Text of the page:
Two contemporary artists to study

When I’m traveling, people often suggest that I look at the work of an artist I don’t know. Here are two I met this summer.
The Dinner Hour, 2006, egg tempera, Tom Forrestall, courtesy Mira Godard Gallery, Toronto 

Tom Forrestallis a magical realist, a term coined in the 1920s by art critic Franz Roh. He meant visual art that explores the inner mystery of our apparently mundane lives. That was in contrast to surrealism, which imposes magic on everyday life.

“[Magic realism] employs various techniques that endow all things with a deeper meaning and reveal mysteries that always threaten the secure tranquility of simple and ingenuous things…. it is a question of representing before our eyes, in an intuitive way, the fact, the interior figure, of the exterior world,” wrote Roh.
In my opinion, Andrew Wyeth is a magical realist, because his narratives transcend mere realism. Forrestall is often called the “Canadian Wyeth” because of his similarity to Wyeth, both in content and because of his meticulous application of egg tempera.
Moon, egg tempera, c. 1971, Tom Forrestall, courtesy Atlantic Fine Art
Forrestall rejects the notion that paintings should always be rectangular, and makes them in fanciful shapes. The Dinner Hour, at top, is an homage to his late wife, Natalie. Forrestall wrote on the back: “Natalie’s little cross over her kitchen door she hung there many years ago — true to her Acadian roots, it shall hang there while I’m still around.” He and Natalie married in 1958, and she ran his art business and household. “She managed things extremely well and it never rattled her with all these six kids,” Forrestall said.
Forrestall came from Nova Scotia’s Annapolis Valley. He attended Saturday morning art classes at the Nova Scotia College of Art in Halifax. He was awarded a scholarship to the Fine Arts department at Mount Allison University, where he studied with Canadian greats Lawren Harris and Alex Colville. He received one of the first Canada Council grants for independent study, which allowed him to travel throughout Europe. He has been a freelance artist since 1960. He was introduced to me by Nova Scotian artists Michael Fullerand Krista Wells.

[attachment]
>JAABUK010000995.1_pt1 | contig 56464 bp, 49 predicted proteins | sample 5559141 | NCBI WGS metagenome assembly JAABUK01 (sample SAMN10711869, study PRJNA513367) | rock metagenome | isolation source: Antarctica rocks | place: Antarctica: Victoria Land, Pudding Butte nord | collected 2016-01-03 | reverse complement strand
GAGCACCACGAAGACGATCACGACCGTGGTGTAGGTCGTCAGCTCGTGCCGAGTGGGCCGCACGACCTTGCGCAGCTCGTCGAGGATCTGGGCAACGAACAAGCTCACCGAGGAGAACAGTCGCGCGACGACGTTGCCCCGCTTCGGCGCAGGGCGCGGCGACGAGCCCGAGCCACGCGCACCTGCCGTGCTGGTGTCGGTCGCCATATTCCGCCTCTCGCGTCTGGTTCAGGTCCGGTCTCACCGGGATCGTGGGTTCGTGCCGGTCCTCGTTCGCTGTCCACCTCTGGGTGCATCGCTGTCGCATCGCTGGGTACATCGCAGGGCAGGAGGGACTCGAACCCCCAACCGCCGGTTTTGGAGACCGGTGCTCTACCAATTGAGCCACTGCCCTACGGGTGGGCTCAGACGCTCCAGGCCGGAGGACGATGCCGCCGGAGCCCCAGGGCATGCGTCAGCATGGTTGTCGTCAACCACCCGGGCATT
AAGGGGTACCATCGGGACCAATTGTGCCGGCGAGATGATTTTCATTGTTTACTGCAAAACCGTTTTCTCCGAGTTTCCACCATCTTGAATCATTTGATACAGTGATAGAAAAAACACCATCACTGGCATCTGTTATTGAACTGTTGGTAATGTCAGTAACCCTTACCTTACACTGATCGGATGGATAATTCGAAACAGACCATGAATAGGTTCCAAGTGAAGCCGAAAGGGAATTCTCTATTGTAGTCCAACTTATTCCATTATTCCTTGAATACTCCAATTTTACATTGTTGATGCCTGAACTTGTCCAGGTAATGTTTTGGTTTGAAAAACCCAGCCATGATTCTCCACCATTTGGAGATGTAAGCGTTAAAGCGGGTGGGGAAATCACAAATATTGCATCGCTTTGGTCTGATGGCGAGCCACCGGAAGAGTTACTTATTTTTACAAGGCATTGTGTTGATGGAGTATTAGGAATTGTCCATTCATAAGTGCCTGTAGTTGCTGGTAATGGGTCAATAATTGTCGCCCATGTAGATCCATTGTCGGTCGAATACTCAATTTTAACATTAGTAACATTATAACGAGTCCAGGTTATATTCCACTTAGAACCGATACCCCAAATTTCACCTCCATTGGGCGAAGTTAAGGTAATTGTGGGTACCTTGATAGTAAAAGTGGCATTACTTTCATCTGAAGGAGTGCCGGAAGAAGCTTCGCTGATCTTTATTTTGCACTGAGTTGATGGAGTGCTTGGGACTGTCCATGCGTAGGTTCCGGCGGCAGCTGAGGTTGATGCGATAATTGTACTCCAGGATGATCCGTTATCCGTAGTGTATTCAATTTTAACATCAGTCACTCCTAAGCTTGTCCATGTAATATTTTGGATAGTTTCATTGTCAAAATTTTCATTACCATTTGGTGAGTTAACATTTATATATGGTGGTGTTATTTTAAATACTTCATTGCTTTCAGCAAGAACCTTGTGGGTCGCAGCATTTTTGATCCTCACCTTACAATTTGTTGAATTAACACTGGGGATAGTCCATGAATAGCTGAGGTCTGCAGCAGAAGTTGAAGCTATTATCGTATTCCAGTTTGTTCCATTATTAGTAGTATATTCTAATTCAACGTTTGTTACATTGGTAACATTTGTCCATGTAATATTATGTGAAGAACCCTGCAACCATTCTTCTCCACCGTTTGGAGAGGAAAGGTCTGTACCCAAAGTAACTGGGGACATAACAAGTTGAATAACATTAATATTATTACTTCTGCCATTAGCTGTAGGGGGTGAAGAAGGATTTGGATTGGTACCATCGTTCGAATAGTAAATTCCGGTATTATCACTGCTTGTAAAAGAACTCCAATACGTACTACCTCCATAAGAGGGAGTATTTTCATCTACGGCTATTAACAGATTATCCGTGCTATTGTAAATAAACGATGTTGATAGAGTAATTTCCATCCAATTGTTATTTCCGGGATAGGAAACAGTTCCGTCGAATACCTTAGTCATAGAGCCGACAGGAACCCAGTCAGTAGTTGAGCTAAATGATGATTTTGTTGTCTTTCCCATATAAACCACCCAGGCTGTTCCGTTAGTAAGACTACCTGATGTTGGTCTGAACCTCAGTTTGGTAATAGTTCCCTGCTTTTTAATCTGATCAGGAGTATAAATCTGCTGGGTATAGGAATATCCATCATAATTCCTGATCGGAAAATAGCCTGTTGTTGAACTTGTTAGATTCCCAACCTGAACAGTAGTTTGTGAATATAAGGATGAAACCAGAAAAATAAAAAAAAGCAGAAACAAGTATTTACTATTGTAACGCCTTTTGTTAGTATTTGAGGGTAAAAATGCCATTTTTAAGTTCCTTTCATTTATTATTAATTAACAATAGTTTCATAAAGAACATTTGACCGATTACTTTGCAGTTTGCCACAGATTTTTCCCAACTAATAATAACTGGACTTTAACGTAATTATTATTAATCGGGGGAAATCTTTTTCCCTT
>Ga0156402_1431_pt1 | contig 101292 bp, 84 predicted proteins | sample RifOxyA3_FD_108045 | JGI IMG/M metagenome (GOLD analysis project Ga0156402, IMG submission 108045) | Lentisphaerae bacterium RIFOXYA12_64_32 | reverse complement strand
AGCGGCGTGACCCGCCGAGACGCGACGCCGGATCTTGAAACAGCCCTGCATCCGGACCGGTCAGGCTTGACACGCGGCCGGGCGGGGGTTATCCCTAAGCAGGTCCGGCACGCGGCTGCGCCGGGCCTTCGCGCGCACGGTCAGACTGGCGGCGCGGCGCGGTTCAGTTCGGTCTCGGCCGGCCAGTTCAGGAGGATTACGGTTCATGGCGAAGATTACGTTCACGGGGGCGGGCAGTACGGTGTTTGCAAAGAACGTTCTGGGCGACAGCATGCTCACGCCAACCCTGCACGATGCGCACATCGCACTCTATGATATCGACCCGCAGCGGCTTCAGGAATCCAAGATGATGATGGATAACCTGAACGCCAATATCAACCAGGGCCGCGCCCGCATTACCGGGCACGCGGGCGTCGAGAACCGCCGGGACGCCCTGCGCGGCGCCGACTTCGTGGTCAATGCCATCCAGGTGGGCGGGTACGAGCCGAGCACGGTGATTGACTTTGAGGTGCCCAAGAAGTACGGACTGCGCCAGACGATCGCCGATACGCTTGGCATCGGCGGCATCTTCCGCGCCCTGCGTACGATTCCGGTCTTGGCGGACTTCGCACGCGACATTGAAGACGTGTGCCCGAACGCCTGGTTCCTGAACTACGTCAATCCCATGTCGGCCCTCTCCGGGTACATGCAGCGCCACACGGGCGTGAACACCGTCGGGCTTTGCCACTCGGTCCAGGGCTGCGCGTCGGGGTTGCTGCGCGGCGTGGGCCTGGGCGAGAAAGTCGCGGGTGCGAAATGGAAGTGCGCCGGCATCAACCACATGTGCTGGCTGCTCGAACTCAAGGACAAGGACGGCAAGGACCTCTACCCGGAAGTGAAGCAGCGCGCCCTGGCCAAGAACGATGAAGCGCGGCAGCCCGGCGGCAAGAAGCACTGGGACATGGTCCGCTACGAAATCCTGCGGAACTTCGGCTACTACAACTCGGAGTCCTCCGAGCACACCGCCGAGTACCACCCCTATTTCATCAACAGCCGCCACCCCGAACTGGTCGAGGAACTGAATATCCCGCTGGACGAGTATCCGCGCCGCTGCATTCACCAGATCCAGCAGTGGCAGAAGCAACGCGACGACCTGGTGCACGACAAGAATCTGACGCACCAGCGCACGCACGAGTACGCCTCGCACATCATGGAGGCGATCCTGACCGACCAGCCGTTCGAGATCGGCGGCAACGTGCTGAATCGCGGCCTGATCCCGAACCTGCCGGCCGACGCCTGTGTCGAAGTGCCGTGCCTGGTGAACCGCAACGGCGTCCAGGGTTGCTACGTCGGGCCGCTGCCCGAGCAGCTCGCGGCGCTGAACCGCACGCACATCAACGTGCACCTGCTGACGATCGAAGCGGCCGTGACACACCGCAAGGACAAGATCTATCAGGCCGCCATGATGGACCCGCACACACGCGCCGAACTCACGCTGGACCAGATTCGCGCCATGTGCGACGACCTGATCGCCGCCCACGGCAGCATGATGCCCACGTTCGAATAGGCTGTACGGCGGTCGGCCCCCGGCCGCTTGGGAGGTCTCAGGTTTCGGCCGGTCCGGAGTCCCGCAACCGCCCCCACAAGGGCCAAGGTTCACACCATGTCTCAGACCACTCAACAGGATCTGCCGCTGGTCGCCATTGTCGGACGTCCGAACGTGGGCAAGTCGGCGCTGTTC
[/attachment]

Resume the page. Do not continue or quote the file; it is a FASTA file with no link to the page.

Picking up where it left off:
Water Filled Quarry, oil on linen, Joellyn Duesberry, courtesy Joellyn Duesberry 
Last weekend at Rye Painters on Location, an auction-goer told me that my work reminded her of the late Joellyn Toler Duesberry. Duesberry once said of her art, “I am not interested in a realist painting, I am not interested in an abstract painting. I am interested in the tension.” That’s a sentiment that rings true to me, although I don’t really see too much similarity in our work.
Duesberry was raised in rural Virginia, and had a deep connection to landscape. “All my life I think I’ve unconsciously tried to re-create the place where bliss or terror first came to me,” she said. “Both emotions seemed so strong that I had to locate them outside of myself, in the land.”
She received a BA with Distinction in art history and painting from Smith College and was awarded a Woodrow Wilson Fellowship. She then earned her master’s degree at New York University Institute of Fine Arts.
Rainy Morning in Maine II, 2009, monotype, Joellyn Duesberry, courtesy Metropolitan Museum of Art
She moved to Denver in 1985, saying that the clearer air revealed more of the sharp bones of the landscape. But she also spent 40 years painting on the Maine coast. She cited John Marin and Milton Avery as the greatest influences in her art.
In 1986 she was awarded a National Endowment for the Arts grant. This enabled her to work with Richard Diebenkorn. He encouraged her to try monotype printing, and she began actively producing and exhibiting her monotypes along with her plein-air paintings.